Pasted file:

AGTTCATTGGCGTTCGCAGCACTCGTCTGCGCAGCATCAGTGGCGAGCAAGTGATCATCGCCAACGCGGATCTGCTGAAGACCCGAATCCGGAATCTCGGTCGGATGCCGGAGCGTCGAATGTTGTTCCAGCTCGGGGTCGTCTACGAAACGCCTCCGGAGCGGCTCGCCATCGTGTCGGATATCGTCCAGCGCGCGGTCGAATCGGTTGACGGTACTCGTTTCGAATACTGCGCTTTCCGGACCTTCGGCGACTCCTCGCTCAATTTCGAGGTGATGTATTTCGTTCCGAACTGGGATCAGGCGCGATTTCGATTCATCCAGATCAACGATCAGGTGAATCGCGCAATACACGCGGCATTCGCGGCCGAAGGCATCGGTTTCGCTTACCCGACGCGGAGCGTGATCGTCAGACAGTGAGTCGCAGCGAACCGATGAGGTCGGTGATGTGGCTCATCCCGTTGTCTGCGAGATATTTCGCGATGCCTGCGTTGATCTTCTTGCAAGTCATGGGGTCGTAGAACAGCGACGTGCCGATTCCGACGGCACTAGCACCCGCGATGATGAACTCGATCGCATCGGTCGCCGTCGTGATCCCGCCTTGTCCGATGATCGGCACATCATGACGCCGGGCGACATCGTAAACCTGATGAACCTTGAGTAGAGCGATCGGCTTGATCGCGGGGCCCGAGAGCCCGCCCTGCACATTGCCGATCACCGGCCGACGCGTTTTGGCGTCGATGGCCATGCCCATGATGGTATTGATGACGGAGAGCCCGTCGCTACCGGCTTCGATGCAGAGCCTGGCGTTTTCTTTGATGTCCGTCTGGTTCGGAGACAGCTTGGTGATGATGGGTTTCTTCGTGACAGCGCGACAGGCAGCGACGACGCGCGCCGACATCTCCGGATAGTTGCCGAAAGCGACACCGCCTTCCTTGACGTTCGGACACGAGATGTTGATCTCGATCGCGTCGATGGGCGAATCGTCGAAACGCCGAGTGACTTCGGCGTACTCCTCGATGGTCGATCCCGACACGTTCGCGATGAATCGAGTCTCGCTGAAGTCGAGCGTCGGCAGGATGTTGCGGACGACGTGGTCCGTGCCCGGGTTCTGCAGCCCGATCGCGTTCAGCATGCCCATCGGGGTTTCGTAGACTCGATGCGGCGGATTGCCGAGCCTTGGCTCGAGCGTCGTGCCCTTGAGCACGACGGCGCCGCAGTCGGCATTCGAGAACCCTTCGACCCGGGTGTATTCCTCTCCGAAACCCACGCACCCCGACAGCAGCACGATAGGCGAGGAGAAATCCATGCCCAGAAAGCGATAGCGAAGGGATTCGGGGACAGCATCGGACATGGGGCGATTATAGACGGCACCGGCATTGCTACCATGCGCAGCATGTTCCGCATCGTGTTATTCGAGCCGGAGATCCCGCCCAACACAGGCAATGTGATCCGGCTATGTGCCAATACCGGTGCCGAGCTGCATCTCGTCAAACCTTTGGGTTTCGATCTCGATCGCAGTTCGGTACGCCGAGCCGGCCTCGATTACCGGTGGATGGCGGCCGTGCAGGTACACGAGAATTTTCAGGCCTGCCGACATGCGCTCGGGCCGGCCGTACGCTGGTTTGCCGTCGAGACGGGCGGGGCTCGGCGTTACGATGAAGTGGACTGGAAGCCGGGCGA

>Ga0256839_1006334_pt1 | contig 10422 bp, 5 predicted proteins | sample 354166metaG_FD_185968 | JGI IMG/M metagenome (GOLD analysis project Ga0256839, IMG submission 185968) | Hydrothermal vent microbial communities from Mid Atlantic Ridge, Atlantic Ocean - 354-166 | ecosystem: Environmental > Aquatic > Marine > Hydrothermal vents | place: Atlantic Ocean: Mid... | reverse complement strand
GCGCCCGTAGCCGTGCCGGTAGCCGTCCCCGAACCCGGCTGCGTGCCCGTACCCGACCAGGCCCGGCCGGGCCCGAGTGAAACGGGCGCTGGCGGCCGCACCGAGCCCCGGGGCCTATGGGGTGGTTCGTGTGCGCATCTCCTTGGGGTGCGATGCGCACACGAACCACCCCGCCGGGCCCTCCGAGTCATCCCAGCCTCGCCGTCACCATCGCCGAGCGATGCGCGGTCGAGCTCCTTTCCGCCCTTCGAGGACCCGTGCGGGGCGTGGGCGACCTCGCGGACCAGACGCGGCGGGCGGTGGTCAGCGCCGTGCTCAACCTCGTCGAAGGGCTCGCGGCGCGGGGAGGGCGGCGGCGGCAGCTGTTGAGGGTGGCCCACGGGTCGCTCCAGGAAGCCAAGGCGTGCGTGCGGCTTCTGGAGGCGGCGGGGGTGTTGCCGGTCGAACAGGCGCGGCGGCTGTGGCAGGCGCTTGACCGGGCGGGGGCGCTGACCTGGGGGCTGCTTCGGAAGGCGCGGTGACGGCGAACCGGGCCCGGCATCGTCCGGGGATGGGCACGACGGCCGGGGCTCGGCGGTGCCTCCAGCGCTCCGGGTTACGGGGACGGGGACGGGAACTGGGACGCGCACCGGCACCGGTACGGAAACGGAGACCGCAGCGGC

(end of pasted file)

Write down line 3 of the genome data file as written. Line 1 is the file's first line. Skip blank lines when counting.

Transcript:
GCGCCCGTAGCCGTGCCGGTAGCCGTCCCCGAACCCGGCTGCGTGCCCGTACCCGACCAGGCCCGGCCGGGCCCGAGTGAAACGGGCGCTGGCGGCCGCACCGAGCCCCGGGGCCTATGGGGTGGTTCGTGTGCGCATCTCCTTGGGGTGCGATGCGCACACGAACCACCCCGCCGGGCCCTCCGAGTCATCCCAGCCTCGCCGTCACCATCGCCGAGCGATGCGCGGTCGAGCTCCTTTCCGCCCTTCGAGGACCCGTGCGGGGCGTGGGCGACCTCGCGGACCAGACGCGGCGGGCGGTGGTCAGCGCCGTGCTCAACCTCGTCGAAGGGCTCGCGGCGCGGGGAGGGCGGCGGCGGCAGCTGTTGAGGGTGGCCCACGGGTCGCTCCAGGAAGCCAAGGCGTGCGTGCGGCTTCTGGAGGCGGCGGGGGTGTTGCCGGTCGAACAGGCGCGGCGGCTGTGGCAGGCGCTTGACCGGGCGGGGGCGCTGACCTGGGGGCTGCTTCGGAAGGCGCGGTGACGGCGAACCGGGCCCGGCATCGTCCGGGGATGGGCACGACGGCCGGGGCTCGGCGGTGCCTCCAGCGCTCCGGGTTACGGGGACGGGGACGGGAACTGGGACGCGCACCGGCACCGGTACGGAAACGGAGACCGCAGCGGC